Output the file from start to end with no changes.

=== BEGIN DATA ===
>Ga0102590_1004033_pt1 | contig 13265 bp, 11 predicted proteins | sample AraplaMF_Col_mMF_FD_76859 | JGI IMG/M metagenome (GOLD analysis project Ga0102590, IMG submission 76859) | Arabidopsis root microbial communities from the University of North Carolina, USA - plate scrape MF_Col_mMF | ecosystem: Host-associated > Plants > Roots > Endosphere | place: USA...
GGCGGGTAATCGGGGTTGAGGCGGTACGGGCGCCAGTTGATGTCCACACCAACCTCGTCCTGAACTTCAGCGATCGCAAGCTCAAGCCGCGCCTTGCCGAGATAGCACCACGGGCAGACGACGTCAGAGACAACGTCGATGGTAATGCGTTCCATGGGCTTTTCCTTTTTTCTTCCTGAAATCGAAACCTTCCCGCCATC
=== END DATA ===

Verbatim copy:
>Ga0102590_1004033_pt1 | contig 13265 bp, 11 predicted proteins | sample AraplaMF_Col_mMF_FD_76859 | JGI IMG/M metagenome (GOLD analysis project Ga0102590, IMG submission 76859) | Arabidopsis root microbial communities from the University of North Carolina, USA - plate scrape MF_Col_mMF | ecosystem: Host-associated > Plants > Roots > Endosphere | place: USA...
GGCGGGTAATCGGGGTTGAGGCGGTACGGGCGCCAGTTGATGTCCACACCAACCTCGTCCTGAACTTCAGCGATCGCAAGCTCAAGCCGCGCCTTGCCGAGATAGCACCACGGGCAGACGACGTCAGAGACAACGTCGATGGTAATGCGTTCCATGGGCTTTTCCTTTTTTCTTCCTGAAATCGAAACCTTCCCGCCATC